should refer people to the owner’s manual.
FUTURE
RESEARCH
The present study explored several aspects
related
to
user preferences in terms of user
manual use for automobiles. The results showed
that for vehicles only about
60
percent of our
participants reported that they read their owner’s
manuals at all and, of that group, the majority of
participants read only an average of fifty percent
of the documentation that accompanied products
that they purchase. Very few participants
(5.2%)
claimed to have read
90
percent or more of their
product manuals.
In general these finding are consistent with
Brockmann’s (1992) argument that most adult
learners
Are impatient
.
.
.
and want
to
get started
quickly on something productive
Skip around in manuals
.
.
.
and rarely read
them fully
Are discouraged by large manuals. (p.
113).
Manufacturers often give short shrift to
documents accompanying products, yet they
probably know that the same documentation
contains information critical to their products’ use
and safety. If a manual is critical to a product’s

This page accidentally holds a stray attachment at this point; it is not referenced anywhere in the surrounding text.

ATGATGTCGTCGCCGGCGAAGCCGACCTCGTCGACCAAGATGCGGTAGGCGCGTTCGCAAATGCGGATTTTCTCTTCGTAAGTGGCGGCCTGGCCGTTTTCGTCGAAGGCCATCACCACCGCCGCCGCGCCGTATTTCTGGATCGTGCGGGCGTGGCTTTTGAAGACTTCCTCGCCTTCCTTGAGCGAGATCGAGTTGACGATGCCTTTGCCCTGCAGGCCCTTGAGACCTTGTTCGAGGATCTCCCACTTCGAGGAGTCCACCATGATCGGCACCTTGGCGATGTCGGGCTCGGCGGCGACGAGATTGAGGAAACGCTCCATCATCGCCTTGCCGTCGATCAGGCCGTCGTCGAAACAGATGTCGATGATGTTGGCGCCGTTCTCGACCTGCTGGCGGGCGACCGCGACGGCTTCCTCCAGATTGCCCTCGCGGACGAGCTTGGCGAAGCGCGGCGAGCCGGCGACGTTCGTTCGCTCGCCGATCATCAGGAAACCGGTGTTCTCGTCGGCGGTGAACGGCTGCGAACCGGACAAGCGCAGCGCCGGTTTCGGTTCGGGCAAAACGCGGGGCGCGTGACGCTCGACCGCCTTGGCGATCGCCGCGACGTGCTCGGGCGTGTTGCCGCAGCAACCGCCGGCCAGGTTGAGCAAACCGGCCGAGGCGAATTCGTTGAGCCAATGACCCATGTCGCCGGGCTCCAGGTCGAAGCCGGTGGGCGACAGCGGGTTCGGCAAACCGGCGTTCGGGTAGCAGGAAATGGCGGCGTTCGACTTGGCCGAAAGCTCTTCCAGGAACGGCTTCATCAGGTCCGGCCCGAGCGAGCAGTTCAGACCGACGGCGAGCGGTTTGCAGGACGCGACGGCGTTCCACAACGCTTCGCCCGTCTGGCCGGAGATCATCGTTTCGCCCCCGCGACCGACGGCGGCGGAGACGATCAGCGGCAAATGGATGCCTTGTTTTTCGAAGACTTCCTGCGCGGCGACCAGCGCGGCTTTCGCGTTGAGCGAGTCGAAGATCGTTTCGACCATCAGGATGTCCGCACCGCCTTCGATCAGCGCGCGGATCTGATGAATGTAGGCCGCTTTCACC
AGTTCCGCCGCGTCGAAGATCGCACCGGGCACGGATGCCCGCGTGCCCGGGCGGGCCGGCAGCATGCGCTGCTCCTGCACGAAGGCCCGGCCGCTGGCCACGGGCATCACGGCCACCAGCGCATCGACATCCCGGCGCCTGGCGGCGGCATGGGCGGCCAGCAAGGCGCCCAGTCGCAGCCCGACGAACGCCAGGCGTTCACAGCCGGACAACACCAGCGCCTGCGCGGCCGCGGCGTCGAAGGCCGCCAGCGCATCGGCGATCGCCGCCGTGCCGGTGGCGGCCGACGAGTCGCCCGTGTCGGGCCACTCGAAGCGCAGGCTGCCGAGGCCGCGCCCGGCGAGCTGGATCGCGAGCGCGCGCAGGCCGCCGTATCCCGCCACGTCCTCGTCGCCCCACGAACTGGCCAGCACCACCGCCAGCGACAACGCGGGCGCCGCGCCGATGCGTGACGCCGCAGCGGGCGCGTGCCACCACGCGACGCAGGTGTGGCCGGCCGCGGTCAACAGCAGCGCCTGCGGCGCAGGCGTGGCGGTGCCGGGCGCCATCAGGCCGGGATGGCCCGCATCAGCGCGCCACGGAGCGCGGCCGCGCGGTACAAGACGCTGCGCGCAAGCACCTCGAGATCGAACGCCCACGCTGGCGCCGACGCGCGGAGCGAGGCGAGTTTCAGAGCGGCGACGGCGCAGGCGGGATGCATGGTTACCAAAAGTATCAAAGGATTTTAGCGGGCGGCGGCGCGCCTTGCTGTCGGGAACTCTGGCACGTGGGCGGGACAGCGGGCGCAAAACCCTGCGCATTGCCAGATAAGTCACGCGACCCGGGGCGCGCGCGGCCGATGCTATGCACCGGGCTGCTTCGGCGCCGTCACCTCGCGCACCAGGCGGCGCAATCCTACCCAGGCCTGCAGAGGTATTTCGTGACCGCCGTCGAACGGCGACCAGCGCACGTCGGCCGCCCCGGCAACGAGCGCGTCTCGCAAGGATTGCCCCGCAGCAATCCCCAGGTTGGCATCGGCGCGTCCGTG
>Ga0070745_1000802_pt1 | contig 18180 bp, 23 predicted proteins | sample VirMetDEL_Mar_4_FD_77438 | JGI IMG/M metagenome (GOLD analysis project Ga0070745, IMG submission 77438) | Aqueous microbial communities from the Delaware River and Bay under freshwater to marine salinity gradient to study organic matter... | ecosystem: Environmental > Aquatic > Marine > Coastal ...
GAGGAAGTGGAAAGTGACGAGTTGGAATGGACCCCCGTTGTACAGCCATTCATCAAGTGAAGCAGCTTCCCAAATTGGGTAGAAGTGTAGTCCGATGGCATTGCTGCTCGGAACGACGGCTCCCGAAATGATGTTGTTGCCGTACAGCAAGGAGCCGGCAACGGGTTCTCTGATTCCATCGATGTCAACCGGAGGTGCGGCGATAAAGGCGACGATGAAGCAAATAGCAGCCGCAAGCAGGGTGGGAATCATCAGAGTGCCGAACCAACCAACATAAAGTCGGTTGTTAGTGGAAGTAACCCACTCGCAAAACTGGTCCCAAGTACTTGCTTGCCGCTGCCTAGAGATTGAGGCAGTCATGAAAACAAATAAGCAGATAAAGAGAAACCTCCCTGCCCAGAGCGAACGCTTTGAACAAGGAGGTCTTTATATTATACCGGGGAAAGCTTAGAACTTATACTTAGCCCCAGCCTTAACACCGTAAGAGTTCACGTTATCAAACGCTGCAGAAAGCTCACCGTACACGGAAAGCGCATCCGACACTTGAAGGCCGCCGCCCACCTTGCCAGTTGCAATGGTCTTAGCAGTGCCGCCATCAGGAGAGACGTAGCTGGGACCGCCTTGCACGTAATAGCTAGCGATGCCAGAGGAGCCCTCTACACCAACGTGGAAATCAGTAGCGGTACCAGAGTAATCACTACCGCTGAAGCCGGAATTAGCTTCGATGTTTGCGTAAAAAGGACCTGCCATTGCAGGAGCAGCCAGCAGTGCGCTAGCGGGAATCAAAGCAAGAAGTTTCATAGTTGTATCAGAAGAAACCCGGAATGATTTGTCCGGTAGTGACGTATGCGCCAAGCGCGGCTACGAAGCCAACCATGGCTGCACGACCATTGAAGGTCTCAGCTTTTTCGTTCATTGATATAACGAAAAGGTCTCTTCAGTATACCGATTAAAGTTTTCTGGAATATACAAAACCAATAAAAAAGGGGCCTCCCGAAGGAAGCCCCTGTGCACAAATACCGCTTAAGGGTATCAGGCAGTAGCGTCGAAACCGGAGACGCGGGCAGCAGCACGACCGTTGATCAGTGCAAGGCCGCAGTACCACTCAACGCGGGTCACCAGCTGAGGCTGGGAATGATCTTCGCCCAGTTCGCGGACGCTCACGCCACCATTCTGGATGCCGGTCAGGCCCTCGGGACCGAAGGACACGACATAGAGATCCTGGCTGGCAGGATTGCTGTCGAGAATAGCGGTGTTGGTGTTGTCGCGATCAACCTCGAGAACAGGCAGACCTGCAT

use, then manufacturers ought to begin examining
and evaluating the utility of information they send
with their products. Future research should focus
on the perceived reading habits of people using
products other than automobiles, using products
that range in technological complexity, familiarity,
and perceived hazardousness.
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... Concerning user education, the most frequent scenario will match the Baseline conditions in most cases (Abraham, Reimer, & Mehler, 2018;Mehlenbacher, Wogalter, & Laughery, 2002) thus resembling the power-law functions of performance development (Forster, Hergeth, Naujoks, Beggiato, Krems, & Keinath, 2019b) and understanding (Forster, Hergeth, Naujoks, Beggiato, Krems, & Keinath, 2019a). ...
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... A previous study announced that about 70% ACC owners did not understand warnings from the systems about the limitations of the systems and many users trusted the systems excessively in some scenarios [4]. Another research also reported that about 40% users of vehicles did not read the owner's manual, while the rest would read only half of it [5]. Meanwhile, it was found that collisions occurred in some experiments due to driver's insufficient knowledge and inappropriate trust level of the systems [6]. ...